The pro-democracy occupation of three commercial and retail areas in Hong Kong that lasted over two months in the fall of 2014 – known as the Umbrella Movement – created a myth of Utopia (Barthes 1984 ). In this paper, we track the itineraries (Scollon 2008) and resemiotizations (Iedema 2003) of the protest signage to show how they mythologized the Movement by “branding space”, “regulating and disciplining actions”, and “unifying the voice of protest”. We argue that the semiotic processes and effects involved in the emplacement and widespread distribution of the protest signage were not only key in the mobilization during the Movement but also the emergence and reinforcement of a “new” Hongkonger identity in the long run.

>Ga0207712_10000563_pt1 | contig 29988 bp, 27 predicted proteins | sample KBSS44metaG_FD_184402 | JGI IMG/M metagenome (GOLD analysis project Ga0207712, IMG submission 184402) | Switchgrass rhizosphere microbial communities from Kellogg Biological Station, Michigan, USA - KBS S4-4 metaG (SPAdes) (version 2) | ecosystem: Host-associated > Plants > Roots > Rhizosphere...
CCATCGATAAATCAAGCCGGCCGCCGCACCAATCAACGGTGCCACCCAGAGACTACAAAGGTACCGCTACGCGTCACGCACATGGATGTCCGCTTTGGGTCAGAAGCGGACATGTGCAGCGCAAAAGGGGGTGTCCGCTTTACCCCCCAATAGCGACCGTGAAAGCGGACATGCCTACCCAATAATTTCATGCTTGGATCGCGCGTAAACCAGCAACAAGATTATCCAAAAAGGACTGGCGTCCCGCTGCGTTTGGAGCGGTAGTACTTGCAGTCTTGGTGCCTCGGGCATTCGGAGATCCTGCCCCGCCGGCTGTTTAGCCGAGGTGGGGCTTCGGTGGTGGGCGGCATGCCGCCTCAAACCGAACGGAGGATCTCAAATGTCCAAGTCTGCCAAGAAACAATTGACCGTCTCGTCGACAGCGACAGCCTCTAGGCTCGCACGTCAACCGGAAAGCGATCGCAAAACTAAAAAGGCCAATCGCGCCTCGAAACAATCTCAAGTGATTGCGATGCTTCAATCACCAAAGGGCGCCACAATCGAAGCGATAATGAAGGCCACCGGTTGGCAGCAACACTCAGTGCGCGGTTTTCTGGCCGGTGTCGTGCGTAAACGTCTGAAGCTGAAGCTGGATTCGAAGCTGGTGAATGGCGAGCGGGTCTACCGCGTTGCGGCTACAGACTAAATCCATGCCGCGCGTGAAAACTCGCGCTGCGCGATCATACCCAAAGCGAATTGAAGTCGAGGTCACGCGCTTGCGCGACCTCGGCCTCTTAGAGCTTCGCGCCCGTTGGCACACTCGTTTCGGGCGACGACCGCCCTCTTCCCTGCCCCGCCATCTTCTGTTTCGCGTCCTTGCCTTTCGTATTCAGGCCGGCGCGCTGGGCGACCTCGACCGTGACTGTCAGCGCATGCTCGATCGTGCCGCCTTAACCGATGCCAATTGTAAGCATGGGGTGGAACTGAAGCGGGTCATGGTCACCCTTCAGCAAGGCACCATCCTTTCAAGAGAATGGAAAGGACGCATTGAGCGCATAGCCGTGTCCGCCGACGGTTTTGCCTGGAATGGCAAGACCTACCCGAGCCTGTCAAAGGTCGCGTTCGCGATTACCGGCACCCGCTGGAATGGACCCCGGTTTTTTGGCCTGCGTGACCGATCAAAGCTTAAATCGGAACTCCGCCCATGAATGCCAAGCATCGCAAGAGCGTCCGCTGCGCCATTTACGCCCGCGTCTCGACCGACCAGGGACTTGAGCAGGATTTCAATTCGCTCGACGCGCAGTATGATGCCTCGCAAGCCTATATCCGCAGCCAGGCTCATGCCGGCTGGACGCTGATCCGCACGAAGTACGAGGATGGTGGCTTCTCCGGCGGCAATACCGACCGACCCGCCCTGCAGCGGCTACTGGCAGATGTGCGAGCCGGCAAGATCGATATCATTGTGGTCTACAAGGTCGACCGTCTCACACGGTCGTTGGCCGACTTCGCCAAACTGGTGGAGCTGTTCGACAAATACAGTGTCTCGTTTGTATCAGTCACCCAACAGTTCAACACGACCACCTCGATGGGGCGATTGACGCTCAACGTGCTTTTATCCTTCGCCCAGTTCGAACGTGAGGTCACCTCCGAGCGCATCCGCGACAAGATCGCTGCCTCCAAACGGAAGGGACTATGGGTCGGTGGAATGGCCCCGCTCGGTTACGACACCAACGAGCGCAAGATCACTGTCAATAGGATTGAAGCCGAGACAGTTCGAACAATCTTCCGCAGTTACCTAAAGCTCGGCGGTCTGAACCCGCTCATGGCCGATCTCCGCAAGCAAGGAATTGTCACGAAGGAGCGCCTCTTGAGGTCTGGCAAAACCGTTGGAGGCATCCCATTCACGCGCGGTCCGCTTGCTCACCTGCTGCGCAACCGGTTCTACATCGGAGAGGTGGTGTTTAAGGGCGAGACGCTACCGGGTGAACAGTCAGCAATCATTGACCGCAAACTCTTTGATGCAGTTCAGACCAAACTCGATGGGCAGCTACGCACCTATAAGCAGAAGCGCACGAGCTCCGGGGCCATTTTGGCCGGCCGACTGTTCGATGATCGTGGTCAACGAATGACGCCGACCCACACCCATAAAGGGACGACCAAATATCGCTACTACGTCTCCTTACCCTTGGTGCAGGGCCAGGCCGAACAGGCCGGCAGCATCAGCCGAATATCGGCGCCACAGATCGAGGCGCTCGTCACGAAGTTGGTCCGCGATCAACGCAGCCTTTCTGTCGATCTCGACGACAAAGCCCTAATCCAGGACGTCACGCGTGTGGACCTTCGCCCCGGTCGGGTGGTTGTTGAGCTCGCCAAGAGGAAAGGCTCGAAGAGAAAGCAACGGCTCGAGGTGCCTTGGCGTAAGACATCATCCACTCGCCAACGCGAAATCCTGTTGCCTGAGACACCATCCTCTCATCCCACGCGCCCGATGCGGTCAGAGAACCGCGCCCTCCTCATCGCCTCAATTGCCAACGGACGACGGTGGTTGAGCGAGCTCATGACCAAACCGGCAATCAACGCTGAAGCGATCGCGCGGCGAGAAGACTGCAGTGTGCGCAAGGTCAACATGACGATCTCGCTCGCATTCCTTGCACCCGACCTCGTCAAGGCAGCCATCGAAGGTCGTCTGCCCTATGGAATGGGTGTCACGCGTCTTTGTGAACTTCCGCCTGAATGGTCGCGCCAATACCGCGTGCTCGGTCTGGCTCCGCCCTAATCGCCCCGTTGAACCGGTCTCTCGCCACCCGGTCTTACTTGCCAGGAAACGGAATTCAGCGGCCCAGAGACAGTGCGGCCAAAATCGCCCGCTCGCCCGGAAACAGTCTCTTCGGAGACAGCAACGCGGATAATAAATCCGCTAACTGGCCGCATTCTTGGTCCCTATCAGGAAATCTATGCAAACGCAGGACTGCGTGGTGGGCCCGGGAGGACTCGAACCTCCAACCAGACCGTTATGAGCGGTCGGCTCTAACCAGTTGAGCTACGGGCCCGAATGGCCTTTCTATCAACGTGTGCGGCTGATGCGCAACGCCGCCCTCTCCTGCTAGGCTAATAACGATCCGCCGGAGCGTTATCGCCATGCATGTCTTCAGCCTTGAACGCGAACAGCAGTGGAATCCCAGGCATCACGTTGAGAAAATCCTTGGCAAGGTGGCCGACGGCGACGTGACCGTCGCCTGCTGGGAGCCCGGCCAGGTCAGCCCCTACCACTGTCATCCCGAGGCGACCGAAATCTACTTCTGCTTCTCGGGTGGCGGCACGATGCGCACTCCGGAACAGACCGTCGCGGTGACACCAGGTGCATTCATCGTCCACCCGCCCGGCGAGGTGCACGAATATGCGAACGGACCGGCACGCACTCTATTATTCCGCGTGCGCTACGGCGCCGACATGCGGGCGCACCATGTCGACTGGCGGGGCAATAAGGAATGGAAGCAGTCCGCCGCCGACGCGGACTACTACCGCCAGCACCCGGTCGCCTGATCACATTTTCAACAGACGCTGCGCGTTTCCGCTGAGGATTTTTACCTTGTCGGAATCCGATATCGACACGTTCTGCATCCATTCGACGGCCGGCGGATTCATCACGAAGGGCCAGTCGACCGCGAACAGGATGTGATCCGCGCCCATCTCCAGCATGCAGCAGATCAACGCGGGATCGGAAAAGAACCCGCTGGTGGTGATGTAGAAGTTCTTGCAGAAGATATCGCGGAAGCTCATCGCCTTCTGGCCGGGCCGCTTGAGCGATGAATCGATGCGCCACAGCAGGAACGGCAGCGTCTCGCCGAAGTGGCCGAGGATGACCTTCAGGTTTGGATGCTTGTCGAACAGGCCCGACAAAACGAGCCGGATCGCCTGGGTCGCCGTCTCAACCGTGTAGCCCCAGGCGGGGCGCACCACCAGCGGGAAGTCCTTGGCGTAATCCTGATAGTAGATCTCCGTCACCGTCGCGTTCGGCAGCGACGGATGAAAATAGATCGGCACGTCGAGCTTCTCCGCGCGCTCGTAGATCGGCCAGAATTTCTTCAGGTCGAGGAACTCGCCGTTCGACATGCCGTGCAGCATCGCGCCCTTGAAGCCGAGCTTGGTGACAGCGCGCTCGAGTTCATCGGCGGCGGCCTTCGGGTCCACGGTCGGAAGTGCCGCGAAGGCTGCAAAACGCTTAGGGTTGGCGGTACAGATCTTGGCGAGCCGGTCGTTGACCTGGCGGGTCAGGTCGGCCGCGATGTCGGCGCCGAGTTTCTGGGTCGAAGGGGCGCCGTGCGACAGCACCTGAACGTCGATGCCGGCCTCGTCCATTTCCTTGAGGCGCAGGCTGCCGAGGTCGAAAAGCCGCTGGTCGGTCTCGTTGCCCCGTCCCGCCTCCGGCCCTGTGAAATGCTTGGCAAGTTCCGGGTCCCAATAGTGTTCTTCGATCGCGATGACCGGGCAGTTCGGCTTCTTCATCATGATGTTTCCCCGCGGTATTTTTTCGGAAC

2.Background of the Umbrella Movement
3.Signs of protest: circulation and reterritorialization
4.Resemiotizing protest signage
4.2Regulating and disciplining actions
4.3Unifying the voice of protest
5.Discussion: Mobility, locality, and the mythology of Hongkongers
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Cited by 26 other publications
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